Although the form certainly deserved serious attention practically since its beginnings, Stanley Kubrick's "2001: A Space Odyssey" conferred a certain dignity on science-fiction film. Its length, its cinematography, its soundtrack, its depiction of the machinery of the future, its incomprehensible conclusion, and its determined, dreary pretentiousness provided a wonderful opportunity for the more intellectually inclined critics to discover value in the genre and of course to produce whole galaxies of analysis. The picture also opened the way for other sci-fi flicks to explore Big Topics and Deep Thoughts — most of the "Star Trek" franchise, for example, along with Steven Spielberg's "Close Encounters of the Third Kind," "E.T. The Extra-Terrestrial," and "AI: Artificial Intelligence."
Ridley Scott's original "Alien" employed a highly professional cast, stuck to a tight, thrilling script, mixed gritty authenticity with convincing effects, and featured one of the scariest monsters in film history. Though perhaps not quite at the same level, its sequels continued some of the best subjects and themes as the archetype, without straying far from its initial premise and its despairing subtext. Now, with "Prometheus," the director moves over into the tempting territory of myth and mysticism, where science-fiction, adventure, and horror-flick shocks mingle with discussions of the origins of mankind, of creation itself.
After some puzzling preliminary mumbo-jumbo involving a muscular giant who looks like the Silver Surfer on steroids standing by a waterfall in an unearthly landscape, the picture switches to a future Earth, where two archaeologists, Charlie Holloway (Logan Marshall-Green) and Elizabeth Shaw (Noomi Rapace), discover a cave painting that duplicates an ancient image from cultures all over the world. The pictures all show a figure pointing to a group of five planets, which leads the scientists to believe that visitors from that formation, whom they call Engineers, journeyed to Earth and created human beings. In short, it's the sort of nonsense that UFO nuts use to explain such structures as crop circles, Egyptian pyramids, Angkor Wat, and Stonehenge.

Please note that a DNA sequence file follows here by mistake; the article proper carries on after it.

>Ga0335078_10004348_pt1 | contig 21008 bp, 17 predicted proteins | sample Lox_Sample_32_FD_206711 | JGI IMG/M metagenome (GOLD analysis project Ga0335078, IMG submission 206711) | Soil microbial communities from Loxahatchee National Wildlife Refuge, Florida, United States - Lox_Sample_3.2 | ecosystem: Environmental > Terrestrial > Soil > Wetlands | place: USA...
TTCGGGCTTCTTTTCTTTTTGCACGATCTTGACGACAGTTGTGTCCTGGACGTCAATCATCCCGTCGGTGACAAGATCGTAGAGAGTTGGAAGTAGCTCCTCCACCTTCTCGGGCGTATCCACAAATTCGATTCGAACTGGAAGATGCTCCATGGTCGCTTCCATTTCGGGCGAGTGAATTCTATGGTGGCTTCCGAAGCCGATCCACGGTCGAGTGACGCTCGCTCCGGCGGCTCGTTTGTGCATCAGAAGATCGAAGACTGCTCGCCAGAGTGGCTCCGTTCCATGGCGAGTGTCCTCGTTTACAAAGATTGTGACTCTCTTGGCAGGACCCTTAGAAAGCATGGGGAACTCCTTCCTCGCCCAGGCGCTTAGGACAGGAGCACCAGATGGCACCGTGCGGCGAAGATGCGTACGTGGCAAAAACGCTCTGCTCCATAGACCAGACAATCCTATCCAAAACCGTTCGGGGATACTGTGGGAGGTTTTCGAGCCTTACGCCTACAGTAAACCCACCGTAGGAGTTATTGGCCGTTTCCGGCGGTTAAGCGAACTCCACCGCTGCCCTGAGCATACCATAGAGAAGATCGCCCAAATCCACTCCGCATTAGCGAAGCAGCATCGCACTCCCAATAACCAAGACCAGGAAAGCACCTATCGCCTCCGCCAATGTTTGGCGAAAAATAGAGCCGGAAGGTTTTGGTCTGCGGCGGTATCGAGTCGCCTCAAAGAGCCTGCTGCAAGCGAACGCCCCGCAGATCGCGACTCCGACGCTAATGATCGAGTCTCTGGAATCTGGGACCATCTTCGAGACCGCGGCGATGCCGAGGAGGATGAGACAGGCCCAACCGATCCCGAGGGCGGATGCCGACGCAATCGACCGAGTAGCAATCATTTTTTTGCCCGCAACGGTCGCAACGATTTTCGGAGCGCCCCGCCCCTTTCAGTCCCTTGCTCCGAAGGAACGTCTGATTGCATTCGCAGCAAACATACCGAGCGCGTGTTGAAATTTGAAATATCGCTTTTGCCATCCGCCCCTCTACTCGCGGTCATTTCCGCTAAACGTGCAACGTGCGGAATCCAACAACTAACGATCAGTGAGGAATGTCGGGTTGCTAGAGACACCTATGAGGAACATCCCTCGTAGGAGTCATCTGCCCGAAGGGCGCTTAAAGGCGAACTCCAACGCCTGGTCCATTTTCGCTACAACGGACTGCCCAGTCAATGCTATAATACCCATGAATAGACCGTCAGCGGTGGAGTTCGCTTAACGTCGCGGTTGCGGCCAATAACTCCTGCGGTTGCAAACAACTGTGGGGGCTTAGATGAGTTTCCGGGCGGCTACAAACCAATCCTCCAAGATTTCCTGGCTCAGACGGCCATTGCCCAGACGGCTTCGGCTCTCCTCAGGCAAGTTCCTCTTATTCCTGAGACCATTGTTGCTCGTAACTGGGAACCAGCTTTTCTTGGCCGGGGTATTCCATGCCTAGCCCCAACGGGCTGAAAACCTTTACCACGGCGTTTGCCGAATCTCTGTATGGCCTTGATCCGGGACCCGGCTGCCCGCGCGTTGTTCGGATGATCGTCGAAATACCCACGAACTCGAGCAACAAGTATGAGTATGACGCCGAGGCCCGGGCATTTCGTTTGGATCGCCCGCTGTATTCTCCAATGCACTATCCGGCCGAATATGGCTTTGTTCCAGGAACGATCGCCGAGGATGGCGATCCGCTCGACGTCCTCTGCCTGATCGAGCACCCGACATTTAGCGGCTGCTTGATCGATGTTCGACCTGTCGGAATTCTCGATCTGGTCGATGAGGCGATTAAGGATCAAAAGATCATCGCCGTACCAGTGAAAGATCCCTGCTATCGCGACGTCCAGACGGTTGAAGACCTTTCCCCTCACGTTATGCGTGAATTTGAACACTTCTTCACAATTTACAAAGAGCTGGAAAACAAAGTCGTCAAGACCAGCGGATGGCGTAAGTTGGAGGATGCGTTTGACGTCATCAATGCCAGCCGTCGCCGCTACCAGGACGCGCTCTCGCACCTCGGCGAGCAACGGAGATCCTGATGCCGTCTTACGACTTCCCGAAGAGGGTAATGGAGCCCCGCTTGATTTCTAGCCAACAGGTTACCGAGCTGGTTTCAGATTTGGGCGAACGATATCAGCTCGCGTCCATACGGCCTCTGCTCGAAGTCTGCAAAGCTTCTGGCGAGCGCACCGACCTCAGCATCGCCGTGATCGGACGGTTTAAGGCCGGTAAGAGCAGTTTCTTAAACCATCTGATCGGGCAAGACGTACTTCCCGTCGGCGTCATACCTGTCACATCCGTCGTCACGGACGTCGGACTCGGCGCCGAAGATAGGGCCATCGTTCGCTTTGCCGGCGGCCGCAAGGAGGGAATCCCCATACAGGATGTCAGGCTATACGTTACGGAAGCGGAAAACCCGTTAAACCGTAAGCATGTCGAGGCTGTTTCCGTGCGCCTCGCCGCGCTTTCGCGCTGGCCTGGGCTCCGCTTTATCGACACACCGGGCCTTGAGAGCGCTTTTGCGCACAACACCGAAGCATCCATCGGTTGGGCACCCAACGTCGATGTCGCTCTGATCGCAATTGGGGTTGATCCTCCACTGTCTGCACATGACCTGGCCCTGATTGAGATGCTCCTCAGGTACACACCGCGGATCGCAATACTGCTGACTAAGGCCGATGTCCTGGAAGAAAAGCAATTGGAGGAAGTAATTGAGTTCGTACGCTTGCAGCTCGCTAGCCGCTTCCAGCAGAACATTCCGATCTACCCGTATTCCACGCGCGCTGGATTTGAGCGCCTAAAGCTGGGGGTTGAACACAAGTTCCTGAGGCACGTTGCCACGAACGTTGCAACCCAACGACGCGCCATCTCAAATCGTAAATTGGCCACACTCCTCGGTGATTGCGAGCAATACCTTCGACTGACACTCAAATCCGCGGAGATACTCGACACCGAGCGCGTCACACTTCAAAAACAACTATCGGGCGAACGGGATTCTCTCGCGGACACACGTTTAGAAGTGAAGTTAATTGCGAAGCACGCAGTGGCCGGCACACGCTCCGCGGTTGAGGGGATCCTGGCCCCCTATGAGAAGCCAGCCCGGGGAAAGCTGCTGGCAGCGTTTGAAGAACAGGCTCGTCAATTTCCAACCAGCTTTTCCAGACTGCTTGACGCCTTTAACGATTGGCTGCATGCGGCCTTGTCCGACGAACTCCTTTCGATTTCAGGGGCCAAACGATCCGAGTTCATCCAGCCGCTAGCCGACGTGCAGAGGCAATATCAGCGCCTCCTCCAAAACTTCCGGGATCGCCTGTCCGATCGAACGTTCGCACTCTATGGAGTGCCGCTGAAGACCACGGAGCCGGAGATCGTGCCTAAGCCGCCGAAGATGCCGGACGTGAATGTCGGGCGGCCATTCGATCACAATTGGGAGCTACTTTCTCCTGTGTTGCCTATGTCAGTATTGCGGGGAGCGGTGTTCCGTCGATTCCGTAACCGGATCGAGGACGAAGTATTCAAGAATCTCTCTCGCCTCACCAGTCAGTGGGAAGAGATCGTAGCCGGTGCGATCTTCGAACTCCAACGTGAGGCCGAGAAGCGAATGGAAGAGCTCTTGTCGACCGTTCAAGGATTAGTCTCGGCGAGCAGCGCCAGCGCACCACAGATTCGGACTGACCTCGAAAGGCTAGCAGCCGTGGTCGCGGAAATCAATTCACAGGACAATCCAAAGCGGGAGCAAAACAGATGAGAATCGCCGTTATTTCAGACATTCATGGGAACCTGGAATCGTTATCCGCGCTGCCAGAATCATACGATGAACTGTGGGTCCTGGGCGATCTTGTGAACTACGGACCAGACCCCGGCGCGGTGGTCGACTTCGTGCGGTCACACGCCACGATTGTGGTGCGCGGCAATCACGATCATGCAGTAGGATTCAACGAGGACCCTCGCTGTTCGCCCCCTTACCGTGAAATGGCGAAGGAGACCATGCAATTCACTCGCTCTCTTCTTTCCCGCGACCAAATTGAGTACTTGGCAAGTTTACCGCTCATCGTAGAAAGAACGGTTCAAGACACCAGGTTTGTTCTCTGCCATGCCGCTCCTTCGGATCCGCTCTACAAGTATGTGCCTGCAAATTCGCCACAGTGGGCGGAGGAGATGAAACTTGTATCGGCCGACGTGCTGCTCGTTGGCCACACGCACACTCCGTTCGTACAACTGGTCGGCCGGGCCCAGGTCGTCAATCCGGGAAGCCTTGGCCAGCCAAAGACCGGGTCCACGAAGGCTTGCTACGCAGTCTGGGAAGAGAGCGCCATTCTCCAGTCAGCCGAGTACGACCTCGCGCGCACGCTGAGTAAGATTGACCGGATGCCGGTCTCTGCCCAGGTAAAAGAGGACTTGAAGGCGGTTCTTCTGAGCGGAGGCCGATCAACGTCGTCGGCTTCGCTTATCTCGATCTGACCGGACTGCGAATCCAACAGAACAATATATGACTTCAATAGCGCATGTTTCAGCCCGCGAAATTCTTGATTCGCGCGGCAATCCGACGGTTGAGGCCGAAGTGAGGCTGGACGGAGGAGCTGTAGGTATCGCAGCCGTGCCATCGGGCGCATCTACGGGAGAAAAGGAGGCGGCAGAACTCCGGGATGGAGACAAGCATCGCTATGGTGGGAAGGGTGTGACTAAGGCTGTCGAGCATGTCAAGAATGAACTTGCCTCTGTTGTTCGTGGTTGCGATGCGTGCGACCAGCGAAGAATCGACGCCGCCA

The film then opens again in 2093 on the space ship Prometheus, funded by the withered billionaire Peter Weyland (Guy Pearce, made up like the aged figure at the end of "2001"), where the archaeologists and crew wake from a two-year sleep to land on a distant planet in another galaxy. There they seek nothing less than the origins of life, the creators of mankind, those great Engineers. As any student of science fiction knows, such a quest, no matter how bold, no matter how noble, can only end badly — the original Prometheus, after all, landed on a rock in Hades with an eagle munching on his liver.
On the planet, a hostile place, the explorers discover a huge cave full of strange machinery and a series of disturbing life forms: worms that emerge from the ooze of a cracked container, some awful phallic snakes, and a huge octopus-like creature from which another birth occurs. They also witness a holographic history of sorts, containing clues to the mysteries they hope to solve, that familiar puzzling combination of the mechanical, the biological, and the religious that appears in previous "Alien" encounters.
Everything in "Prometheus," from the shocks and frights to the magnificent sets to the futuristic human technology, operates on a grand scale, much of it an expansion of the familiar material of the series. A three-dimensional, kinetic holograph of the solar system simply dazzles, in part for its sheer grace and beauty, as it also helps to explain something of the scientists' quest.
Once again an artificial human, a bland, smug, superior robot named David (Michael Fassbinder) occupies an ambiguous position, following his own hidden agenda and compromising the mission. Though apparently human, the mission commander, the icy, antiseptically sexy Meredith Vickers (Charlize Theron) matches him in robotic affect; she also plays a most ambiguous role in the crew's search and discovery.
Despite its excursions into metaphysics and teleology, "Prometheus" retains some of the distinctive elements of the "Alien" series, including the depiction of a resourceful and heroic female character, Elizabeth Shaw, and the persistent thematic concern with maternity, which provides one of the most excruciating sequences in the movie. Shaw also appropriately embodies the film's confusion of science, theology, and sheer baloney.